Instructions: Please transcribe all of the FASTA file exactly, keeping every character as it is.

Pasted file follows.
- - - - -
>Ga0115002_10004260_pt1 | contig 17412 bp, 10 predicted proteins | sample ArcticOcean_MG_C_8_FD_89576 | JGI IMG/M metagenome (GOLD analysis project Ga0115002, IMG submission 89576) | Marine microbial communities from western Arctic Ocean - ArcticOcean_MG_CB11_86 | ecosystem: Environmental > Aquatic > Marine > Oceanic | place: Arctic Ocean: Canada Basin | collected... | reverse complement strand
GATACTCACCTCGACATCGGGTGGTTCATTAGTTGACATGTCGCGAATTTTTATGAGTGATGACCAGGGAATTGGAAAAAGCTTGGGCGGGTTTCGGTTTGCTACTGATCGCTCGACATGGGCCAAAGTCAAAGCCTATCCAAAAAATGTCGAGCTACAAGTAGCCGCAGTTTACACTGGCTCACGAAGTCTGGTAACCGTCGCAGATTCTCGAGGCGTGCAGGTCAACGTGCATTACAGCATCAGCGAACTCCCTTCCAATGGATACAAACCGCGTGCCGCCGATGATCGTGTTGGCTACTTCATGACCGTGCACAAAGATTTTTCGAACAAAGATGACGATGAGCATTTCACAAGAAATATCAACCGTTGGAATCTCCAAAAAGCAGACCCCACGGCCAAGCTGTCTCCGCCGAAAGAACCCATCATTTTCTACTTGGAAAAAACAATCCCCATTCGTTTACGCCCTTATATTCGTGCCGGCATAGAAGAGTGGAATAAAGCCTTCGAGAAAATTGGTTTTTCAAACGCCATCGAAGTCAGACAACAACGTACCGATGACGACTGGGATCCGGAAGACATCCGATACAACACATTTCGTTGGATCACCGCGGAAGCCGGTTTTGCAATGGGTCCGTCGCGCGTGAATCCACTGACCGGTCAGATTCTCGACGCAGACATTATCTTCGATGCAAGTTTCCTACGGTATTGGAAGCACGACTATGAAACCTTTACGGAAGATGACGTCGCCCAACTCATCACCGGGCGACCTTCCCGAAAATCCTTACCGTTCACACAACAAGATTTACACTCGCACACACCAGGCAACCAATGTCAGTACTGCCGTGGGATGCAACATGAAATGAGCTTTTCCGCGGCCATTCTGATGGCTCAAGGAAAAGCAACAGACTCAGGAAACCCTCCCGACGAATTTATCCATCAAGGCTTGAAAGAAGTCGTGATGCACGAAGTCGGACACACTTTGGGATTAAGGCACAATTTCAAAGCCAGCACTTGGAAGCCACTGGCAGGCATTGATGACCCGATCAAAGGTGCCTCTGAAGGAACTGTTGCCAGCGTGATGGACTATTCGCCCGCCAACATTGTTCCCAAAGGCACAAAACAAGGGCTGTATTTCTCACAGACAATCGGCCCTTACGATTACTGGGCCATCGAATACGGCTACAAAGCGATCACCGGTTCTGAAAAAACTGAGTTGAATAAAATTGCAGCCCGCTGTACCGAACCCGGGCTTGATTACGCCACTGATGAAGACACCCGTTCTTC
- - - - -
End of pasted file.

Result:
>Ga0115002_10004260_pt1 | contig 17412 bp, 10 predicted proteins | sample ArcticOcean_MG_C_8_FD_89576 | JGI IMG/M metagenome (GOLD analysis project Ga0115002, IMG submission 89576) | Marine microbial communities from western Arctic Ocean - ArcticOcean_MG_CB11_86 | ecosystem: Environmental > Aquatic > Marine > Oceanic | place: Arctic Ocean: Canada Basin | collected... | reverse complement strand
GATACTCACCTCGACATCGGGTGGTTCATTAGTTGACATGTCGCGAATTTTTATGAGTGATGACCAGGGAATTGGAAAAAGCTTGGGCGGGTTTCGGTTTGCTACTGATCGCTCGACATGGGCCAAAGTCAAAGCCTATCCAAAAAATGTCGAGCTACAAGTAGCCGCAGTTTACACTGGCTCACGAAGTCTGGTAACCGTCGCAGATTCTCGAGGCGTGCAGGTCAACGTGCATTACAGCATCAGCGAACTCCCTTCCAATGGATACAAACCGCGTGCCGCCGATGATCGTGTTGGCTACTTCATGACCGTGCACAAAGATTTTTCGAACAAAGATGACGATGAGCATTTCACAAGAAATATCAACCGTTGGAATCTCCAAAAAGCAGACCCCACGGCCAAGCTGTCTCCGCCGAAAGAACCCATCATTTTCTACTTGGAAAAAACAATCCCCATTCGTTTACGCCCTTATATTCGTGCCGGCATAGAAGAGTGGAATAAAGCCTTCGAGAAAATTGGTTTTTCAAACGCCATCGAAGTCAGACAACAACGTACCGATGACGACTGGGATCCGGAAGACATCCGATACAACACATTTCGTTGGATCACCGCGGAAGCCGGTTTTGCAATGGGTCCGTCGCGCGTGAATCCACTGACCGGTCAGATTCTCGACGCAGACATTATCTTCGATGCAAGTTTCCTACGGTATTGGAAGCACGACTATGAAACCTTTACGGAAGATGACGTCGCCCAACTCATCACCGGGCGACCTTCCCGAAAATCCTTACCGTTCACACAACAAGATTTACACTCGCACACACCAGGCAACCAATGTCAGTACTGCCGTGGGATGCAACATGAAATGAGCTTTTCCGCGGCCATTCTGATGGCTCAAGGAAAAGCAACAGACTCAGGAAACCCTCCCGACGAATTTATCCATCAAGGCTTGAAAGAAGTCGTGATGCACGAAGTCGGACACACTTTGGGATTAAGGCACAATTTCAAAGCCAGCACTTGGAAGCCACTGGCAGGCATTGATGACCCGATCAAAGGTGCCTCTGAAGGAACTGTTGCCAGCGTGATGGACTATTCGCCCGCCAACATTGTTCCCAAAGGCACAAAACAAGGGCTGTATTTCTCACAGACAATCGGCCCTTACGATTACTGGGCCATCGAATACGGCTACAAAGCGATCACCGGTTCTGAAAAAACTGAGTTGAATAAAATTGCAGCCCGCTGTACCGAACCCGGGCTTGATTACGCCACTGATGAAGACACCCGTTCTTC